THE BLOG
09/09/2014 05:44 EDT | Updated 11/09/2014 05:59 EST

10 Everyday Ways to Lower Your Risk of Cancer

There are many factors we can't control that affect our cancer risk, like growing older, our genetic profile and having a family history of the disease. But the good news is that there is a lot we can control. It's as simple as making healthy choices every day and having policies in place that protect our health. Here are the top 10 ways to lower your risk of cancer.

Young woman on sunbed
Getty Images
Young woman on sunbed

There are many factors we can't control that affect our cancer risk, like growing older, our genetic profile and having a family history of the disease. But the good news is that there is a lot we can control. The science is clear: lifestyle plays a big role in cancer. In fact, we know that about half of all cancers can be prevented. How? It's as simple as making healthy choices every day and having policies in place that protect our health. Here are the top 10 ways to lower your risk of cancer:

1. Don't smoke. Smoking is responsible for more than 85 per cent of lung cancer cases and 30 per cent of all cancer deaths. The more you smoke and the longer you smoke, the higher your risk of cancer. Quitting smoking reduces your risk of at least 14 types of cancer.

2. Keep a healthy body weight. Many Canadians weigh too much -- more than half of us are overweight or obese. If you are one of them, you have a higher risk of developing seven types of cancer. Reduce your risk by getting to and staying at a healthy body weight.

3. Move more. Physical activity protects against colon cancer. It's also one of the best ways to help you get to and stay at a healthy body weight. At least 30 minutes of moderate activity every day can make a difference. You don't need to go to the gym or play sports. Going for a brisk walk or taking the stairs can also get your heart rate up. There's also emerging evidence that sitting too much (like at your office desk or while watching TV) could elevate your risk of cancer. So take breaks from sitting and get moving!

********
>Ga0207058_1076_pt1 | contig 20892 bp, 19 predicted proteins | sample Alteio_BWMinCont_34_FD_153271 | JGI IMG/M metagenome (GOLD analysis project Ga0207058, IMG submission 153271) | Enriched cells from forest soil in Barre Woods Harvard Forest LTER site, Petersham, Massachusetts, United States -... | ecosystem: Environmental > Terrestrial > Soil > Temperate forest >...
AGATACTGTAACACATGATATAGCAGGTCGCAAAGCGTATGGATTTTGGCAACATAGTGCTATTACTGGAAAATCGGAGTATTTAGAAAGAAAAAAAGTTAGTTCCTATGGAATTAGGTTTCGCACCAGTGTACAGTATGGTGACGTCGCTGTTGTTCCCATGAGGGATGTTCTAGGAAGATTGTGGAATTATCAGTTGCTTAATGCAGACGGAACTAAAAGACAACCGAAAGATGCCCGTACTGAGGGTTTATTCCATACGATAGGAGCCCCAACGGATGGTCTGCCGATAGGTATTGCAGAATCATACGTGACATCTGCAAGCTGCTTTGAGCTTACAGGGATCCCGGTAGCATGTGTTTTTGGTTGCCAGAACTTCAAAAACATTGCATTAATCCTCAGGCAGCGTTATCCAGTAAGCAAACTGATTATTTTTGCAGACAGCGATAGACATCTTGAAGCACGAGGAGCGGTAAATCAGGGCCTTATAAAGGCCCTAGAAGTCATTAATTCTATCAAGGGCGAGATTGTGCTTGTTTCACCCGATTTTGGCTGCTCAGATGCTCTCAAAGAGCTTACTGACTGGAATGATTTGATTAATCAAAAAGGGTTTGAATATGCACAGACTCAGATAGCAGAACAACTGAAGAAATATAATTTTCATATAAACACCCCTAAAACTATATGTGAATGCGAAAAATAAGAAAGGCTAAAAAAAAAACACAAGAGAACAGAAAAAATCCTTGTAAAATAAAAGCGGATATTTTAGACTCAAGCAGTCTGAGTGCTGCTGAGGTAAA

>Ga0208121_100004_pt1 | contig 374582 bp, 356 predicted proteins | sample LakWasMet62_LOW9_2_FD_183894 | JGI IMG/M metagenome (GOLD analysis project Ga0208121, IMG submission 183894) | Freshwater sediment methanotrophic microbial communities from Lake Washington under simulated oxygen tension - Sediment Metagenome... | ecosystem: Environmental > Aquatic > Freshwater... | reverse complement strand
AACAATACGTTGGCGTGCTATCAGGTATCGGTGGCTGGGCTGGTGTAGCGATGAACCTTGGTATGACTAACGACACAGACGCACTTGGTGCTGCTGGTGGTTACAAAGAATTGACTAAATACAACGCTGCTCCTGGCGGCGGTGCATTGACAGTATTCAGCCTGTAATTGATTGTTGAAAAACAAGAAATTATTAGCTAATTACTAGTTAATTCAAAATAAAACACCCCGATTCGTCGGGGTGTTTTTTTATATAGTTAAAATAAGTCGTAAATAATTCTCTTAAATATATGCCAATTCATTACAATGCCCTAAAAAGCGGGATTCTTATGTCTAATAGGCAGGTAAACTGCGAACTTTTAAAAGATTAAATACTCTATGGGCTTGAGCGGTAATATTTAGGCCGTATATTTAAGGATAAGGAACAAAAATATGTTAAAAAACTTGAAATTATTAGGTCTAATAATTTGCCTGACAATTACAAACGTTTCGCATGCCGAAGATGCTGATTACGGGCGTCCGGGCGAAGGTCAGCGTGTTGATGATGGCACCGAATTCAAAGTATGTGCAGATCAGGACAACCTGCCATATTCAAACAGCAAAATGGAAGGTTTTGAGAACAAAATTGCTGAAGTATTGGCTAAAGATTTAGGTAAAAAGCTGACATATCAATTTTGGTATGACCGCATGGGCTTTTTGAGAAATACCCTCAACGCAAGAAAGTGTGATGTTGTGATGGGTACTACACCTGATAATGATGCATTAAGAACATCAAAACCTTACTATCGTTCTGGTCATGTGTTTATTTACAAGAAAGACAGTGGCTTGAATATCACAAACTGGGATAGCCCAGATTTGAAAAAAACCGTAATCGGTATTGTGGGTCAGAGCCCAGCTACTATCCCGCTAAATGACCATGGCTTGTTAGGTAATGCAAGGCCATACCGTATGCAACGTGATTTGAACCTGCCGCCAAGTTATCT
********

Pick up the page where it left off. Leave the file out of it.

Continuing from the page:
4. Eat well. Include lots of veggies and fruit, lots of fibre (such as whole grains) and little fat and sugar in your diet. This will help you keep a healthy body weight and protect against several cancers. Healthy eating doesn't have to be complicated, expensive or time-consuming. It's a habit that gets easier every day.

5. Limit your intake of red and processed meats. A diet high in red meat (beef, pork, lamb, goat) and processed meats (ham, bacon, salami, hot dogs, sausages) can increase your risk of colorectal cancer while also making it hard to maintain a healthy body weight.

6. Limit the amount of alcohol you drink. Whether it's beer, wine or spirits, keeping your intake to less than one drink a day for women and less than two drinks a day for men can reduce your risk of seven types of cancer. The less alcohol you drink, the more you reduce your risk.

7. Be safe in the sun and don't use indoor tanning. In Canada, sunlight is strong enough to cause skin cancer. In fact, skin cancer is the most commonly diagnosed cancer in Canada. A tan, either from the sun or from a tanning bed, is a sign of damaged skin. Damaged skin increases your risk of skin cancer.

8. Get vaccinated. Vaccines for cancer? It's true! Two infections -- hepatitis B and HPV -- are responsible for a significant number of liver and cervical cancers as well as other types of cancer. Some people are at greater than average risk for these infections. You can avoid getting hep B and HPV by being vaccinated against them. Talk to your doctor about whether these vaccines are right for you.

9. Make your home safe. Radon gas is a silent killer and the second leading cause of lung cancer deaths in Canada. Getting your home tested for this radioactive gas is the only way to know if you're exposed.

10. Be aware of the risks of artificial hormones. Birth control pills and menopausal hormone replacement therapy (HRT) carry a slightly elevated risk for breast and other cancers. Women considering hormonal contraceptives or HRT should talk to their doctor about the risks and benefits of these treatments to find out what's best for them.

Cutting your cancer risk doesn't have to be overwhelming. Take a more in-depth look at these and other cancer risk factors by trying out It's My Life! -- a new interactive, evidence-based tool created by the Canadian Cancer Society. The tool will help you learn about how your lifestyle affects your risk of cancer and empower you to take action to stop cancer before it starts.

ALSO ON HUFFPOST:

Photo gallery 10 Facts About Cancer In Canada See Gallery